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Freda Mary Howy Irving (1903–1984)

by Keith Dunstan

This article was published:

Freda Mary Howy Irving (1903-1984), journalist, was born on 16 September 1903 at Victoria Barracks, Melbourne, third and youngest child of Godfrey George Howy Irving, military officer, and his wife Ada Minnie Margueritha, daughter of Frederick Thomas Derham. Freda was educated at Lauriston Girls’ School, Malvern. The family was utterly military: her brother, Ronald Godfrey Howy Irving (1898-1965), became a brigadier; her sister, Sybil Howy Irving, was the first controller of the Australian Women’s Army Service. Barely five feet (152 cm) tall, Freda was perhaps destined for a different profession.

A meeting with the women’s editor of the Evening Sun in 1925 led to her employment as a journalist and a social writer for that paper. In 1932, after it was taken over by the Herald & Weekly Times Ltd and renamed the Sun News-Pictorial, she was appointed social editor. Her first big break came in 1936, when she went to London for the Herald to cover the abdication of King Edward VIII and the coronation of King George VI. In 1940 she became publicity officer for the Victorian Red Cross Society and in 1943—almost inevitably— joined the AWAS. Commissioned next month, she served on Sybil’s staff as amenities officer for the three women’s army services and later in the Directorate of Public Relations. She left the army in December 1945 as a captain.

Feisty and direct, Irving could handle those in authority, whether editors or senior officers, with ease. In 1946 she returned to the Sun and, after freelance work in 1948, joined the Argus, working for Gladys Hain on its women’s magazine. In 1952, in poor health, she left, briefly tried farming, then rejoined and covered the Royal Tour in 1954. Women’s editor when the paper closed in 1957, she made sure that every member of her staff got a job. It was not so easy finding one for herself: she termed this condition being `on the beach’, and she was there a number of times during her career. She worked in public relations (1958­63) and, after a period (1963-65) as Melbourne editor of the Women’s Weekly, she had a merry if unsuccessful attempt at running a licensed grocery at Croydon.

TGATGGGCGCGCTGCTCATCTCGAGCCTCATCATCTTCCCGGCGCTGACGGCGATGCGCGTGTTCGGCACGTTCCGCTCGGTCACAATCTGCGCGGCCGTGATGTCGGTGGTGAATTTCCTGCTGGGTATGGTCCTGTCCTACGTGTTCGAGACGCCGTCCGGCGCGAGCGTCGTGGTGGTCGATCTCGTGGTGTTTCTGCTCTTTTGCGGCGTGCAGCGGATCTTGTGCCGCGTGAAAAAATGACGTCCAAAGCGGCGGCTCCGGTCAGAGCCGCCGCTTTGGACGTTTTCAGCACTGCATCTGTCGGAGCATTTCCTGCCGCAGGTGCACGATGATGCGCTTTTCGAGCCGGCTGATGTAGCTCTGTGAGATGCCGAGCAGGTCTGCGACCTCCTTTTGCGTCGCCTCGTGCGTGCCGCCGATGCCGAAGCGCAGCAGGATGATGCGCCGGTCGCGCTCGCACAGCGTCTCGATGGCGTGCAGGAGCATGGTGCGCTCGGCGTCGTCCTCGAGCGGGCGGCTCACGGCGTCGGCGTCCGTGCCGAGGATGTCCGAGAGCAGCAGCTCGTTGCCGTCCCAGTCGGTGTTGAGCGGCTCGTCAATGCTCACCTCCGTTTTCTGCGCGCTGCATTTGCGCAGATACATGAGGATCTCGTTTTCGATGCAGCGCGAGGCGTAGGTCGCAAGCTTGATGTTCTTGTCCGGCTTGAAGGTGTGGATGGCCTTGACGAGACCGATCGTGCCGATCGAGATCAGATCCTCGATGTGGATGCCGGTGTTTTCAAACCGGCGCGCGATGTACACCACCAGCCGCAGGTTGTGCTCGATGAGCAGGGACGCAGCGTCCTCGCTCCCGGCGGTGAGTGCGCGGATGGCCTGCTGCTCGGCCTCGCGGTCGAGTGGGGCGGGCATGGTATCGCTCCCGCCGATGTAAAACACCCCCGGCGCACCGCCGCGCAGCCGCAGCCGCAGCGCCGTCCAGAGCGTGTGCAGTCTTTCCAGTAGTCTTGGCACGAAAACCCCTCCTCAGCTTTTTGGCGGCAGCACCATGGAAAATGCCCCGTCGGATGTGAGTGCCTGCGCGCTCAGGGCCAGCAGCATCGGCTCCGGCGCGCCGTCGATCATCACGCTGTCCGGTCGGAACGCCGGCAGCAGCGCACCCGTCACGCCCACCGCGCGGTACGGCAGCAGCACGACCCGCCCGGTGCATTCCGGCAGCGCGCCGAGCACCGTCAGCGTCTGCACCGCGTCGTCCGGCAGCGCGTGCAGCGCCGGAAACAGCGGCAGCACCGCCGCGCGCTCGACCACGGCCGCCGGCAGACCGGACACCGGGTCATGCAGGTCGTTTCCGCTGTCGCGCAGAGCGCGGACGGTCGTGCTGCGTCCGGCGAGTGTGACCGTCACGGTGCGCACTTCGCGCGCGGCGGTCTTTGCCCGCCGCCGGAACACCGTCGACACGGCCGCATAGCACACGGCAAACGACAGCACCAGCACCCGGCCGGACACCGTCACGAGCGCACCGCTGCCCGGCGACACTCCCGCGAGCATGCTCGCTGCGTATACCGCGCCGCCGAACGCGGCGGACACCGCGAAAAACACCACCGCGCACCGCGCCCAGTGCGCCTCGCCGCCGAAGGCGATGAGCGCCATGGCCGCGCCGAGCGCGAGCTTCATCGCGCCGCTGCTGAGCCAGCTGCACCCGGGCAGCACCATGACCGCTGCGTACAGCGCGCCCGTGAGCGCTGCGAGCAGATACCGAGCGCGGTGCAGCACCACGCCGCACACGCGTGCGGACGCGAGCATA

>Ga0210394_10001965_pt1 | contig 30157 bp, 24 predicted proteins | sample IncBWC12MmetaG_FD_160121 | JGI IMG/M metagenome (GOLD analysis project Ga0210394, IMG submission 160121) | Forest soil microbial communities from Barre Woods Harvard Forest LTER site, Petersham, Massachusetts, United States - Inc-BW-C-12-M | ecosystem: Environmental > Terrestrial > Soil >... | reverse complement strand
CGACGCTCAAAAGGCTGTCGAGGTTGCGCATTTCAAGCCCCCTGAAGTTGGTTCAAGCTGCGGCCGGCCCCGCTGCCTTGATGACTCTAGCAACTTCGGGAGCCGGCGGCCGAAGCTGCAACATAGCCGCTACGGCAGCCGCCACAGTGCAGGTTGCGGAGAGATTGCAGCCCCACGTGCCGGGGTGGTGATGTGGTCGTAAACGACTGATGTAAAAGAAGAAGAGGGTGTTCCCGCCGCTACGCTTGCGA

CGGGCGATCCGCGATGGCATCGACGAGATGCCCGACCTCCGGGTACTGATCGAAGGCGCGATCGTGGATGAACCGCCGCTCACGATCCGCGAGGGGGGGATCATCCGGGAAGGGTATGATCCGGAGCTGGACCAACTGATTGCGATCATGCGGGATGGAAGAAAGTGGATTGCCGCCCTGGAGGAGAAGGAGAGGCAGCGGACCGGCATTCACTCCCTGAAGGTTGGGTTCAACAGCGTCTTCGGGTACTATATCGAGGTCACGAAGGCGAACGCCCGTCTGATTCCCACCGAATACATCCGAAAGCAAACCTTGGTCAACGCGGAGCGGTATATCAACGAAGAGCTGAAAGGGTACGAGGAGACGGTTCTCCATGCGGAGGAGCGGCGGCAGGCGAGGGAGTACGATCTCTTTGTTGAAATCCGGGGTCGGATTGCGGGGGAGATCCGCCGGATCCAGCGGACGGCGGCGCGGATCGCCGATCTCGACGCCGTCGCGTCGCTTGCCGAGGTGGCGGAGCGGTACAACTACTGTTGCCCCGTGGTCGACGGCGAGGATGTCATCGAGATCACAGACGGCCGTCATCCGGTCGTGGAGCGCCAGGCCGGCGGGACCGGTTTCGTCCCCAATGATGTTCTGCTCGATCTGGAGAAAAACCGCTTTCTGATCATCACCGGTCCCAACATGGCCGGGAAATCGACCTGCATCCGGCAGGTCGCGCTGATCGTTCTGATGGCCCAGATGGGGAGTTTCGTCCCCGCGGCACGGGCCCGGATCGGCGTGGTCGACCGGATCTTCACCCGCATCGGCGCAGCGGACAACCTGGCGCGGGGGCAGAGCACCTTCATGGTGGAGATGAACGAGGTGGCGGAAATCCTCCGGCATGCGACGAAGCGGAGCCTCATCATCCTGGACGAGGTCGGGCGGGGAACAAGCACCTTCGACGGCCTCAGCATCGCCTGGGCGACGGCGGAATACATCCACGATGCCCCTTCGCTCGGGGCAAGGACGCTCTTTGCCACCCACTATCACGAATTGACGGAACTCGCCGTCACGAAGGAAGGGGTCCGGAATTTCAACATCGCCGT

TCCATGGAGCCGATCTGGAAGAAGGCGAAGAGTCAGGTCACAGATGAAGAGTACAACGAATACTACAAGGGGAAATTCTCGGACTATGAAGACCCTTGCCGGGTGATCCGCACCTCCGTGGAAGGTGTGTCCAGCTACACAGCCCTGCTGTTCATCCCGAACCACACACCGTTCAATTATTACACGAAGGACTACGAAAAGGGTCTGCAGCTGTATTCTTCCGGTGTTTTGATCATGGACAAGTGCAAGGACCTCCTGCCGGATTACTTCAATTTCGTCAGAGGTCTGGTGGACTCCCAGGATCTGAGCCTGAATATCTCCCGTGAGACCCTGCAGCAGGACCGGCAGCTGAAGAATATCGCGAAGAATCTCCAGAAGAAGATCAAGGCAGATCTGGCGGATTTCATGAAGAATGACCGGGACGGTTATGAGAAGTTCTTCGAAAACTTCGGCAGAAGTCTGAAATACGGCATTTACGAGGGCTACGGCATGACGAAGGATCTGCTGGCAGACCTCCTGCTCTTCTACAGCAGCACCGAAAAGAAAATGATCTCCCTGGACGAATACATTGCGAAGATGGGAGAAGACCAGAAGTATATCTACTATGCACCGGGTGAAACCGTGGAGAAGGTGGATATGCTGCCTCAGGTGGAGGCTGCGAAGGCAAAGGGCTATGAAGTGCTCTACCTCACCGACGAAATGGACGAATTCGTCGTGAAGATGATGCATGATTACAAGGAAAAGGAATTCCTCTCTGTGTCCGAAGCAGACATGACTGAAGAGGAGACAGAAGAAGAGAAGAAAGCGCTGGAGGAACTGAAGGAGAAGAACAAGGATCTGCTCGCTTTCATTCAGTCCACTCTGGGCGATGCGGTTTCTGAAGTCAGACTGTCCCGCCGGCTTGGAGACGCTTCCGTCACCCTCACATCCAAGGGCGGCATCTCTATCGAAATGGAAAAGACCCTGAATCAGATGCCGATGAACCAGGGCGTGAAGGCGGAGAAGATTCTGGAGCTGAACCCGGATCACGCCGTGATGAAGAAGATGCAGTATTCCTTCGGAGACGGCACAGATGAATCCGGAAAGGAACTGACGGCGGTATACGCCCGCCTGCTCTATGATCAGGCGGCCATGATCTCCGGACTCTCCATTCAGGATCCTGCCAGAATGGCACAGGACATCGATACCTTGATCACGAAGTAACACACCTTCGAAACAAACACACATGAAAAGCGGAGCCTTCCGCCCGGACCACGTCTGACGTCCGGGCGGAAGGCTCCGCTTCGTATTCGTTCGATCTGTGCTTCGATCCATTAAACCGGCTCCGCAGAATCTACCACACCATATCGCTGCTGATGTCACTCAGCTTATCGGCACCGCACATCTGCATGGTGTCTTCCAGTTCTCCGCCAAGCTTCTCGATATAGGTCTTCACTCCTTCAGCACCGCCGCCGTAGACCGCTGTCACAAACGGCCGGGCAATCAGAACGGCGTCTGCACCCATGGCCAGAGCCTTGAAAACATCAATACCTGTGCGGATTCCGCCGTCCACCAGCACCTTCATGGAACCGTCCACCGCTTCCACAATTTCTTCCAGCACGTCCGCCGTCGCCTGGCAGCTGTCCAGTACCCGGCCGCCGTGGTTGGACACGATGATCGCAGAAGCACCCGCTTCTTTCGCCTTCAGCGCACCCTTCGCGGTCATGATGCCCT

With diverse connections and respected for her generosity, integrity and versatility, Irving returned to journalism on the Sunday Observer in 1967, and over the following years worked on the Camberwell Free Press, the Age, and as Melbourne editor for Woman’s Day, and wrote the gossip page for the Sydney Sun-Herald and articles for Pol magazine. The first female president (1972) of the Melbourne Press Club, she was appointed MBE in 1981 and honoured by colleagues from around Australia at a dinner at Melbourne’s Hilton Hotel in September. Apart from journalism, her greatest passion was horse-racing: she was a member of a small syndicate that owned a mare, Freda’s Joy. Gravel-voiced, hard-drinking, hard-smoking and, on occasions, hard-swearing, Freda Irving was still writing when she died, unmarried, on 26 September 1984 at Kilmore. She was buried in Fawkner cemetery.

Select Bibliography

  • L. Ollif, Women in Khaki (1981)
  • K. Dunstan, Informed Sources (2001)
  • Age (Melbourne), 30 Oct 1981, p 26
  • Australian, 28 Sept 1984, p 9.

Citation details

Keith Dunstan, 'Irving, Freda Mary Howy (1903–1984)', Australian Dictionary of Biography, National Centre of Biography, Australian National University,, published first in hardcopy 2007, accessed online 13 June 2024.

This article was published in hardcopy in Australian Dictionary of Biography, Volume 17, (Melbourne University Press), 2007

View the front pages for Volume 17

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